Ponta had been Prime Minister for only a few weeks when, in summer 2012, he sparked off a major constitutional crisis which I covered on the blog during July of that year and summarised in this post. Tom Gallagher (who has given us a couple of books about post 1989 Romania - one of which is significantly called "Theft of a Nation") gave the best overview then
A 22-page report from the European commission says the new government, led by Ponta, has flouted the constitution, threatened judges, illegally removed officials in an arbitrary manner, and tampered with the democratic system of checks and balances in order to try to secure the impeachment of President Traian Basescu……....The crisis erupted because of the massive over-reaction by the new government of Victor Ponta to court decisions sentencing political figures, previously thought to be beyond the reach of the law, to prison terms. Romania had joined the EU (in 2007) on terms that largely suited a restricted post-communist elite that benefited from discretionary privatisations of the economy while pulling the strings in many of the key institutions of state.
A once lively independent media was mainly captured by the new power magnates. Parliament devised rules for itself that made challenges from new social forces very hard and protected its members from prosecution.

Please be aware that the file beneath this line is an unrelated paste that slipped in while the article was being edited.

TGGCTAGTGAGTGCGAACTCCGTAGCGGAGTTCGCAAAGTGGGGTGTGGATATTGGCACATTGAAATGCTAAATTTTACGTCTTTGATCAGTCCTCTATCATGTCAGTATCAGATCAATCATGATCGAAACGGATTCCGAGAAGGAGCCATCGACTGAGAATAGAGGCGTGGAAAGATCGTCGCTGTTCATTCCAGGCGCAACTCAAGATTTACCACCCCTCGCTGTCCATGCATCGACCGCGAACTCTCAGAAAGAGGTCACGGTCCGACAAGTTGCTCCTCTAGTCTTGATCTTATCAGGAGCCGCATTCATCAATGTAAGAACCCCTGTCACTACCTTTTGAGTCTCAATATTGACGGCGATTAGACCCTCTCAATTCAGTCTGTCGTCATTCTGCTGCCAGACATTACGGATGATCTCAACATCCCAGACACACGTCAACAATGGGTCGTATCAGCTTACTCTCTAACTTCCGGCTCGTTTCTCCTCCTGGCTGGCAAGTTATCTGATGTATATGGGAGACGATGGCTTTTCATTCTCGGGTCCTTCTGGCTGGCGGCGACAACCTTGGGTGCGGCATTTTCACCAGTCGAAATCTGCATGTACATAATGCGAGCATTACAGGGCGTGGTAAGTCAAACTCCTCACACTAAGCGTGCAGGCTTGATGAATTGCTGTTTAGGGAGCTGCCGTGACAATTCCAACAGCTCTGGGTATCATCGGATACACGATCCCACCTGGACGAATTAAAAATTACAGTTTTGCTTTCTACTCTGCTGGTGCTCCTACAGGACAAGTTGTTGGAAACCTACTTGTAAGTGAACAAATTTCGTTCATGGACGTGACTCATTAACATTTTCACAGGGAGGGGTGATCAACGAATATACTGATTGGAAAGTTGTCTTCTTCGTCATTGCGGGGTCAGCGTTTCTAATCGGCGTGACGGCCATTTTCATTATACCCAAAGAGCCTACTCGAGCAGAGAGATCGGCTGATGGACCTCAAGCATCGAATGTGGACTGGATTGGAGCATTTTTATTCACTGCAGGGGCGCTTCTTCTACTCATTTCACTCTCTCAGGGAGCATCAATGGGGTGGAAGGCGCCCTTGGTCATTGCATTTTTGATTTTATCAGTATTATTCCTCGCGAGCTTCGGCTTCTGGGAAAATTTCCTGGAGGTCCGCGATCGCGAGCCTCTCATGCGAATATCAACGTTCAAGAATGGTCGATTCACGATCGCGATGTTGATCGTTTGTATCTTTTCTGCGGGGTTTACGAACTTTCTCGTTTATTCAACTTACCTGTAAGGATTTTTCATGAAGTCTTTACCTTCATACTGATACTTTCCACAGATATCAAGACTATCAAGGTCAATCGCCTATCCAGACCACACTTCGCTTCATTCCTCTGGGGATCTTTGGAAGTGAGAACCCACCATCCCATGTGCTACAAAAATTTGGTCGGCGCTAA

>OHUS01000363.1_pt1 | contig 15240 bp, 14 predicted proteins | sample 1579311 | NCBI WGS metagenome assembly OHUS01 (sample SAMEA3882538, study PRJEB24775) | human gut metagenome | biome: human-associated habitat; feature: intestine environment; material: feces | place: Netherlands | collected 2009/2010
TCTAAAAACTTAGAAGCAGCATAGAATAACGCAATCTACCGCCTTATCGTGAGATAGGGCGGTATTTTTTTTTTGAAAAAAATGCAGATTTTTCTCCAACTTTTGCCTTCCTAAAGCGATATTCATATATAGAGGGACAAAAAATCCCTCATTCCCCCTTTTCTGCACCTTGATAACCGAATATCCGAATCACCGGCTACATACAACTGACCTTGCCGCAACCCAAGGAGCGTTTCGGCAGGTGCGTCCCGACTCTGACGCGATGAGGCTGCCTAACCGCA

Aware that there was a real danger of Romania becoming a festering political slum within the EU, Brussels officials showed firmness in one key area, the justice sector. The Romanian elite agreed, in 2004, to Brussels having oversight of the justice system even after entry in 2007.The EU has shown consistency by insisting on a proper separation of powers and the gradual creation of a justice system not impeded from going after top politicians, businessmen, civil servants and judges who face credible charges of corruption.
For the last eight years there has been a messy power struggle between the old guard, determined to hold the line against encroachments on their power, and a small group of reformers in the justice system and the party of Democratic Liberalism that held office until April. They have mainly been sustained by President Traian Basescu, a rough-hewn and unconventional former ship captain in the Romanian merchant navy.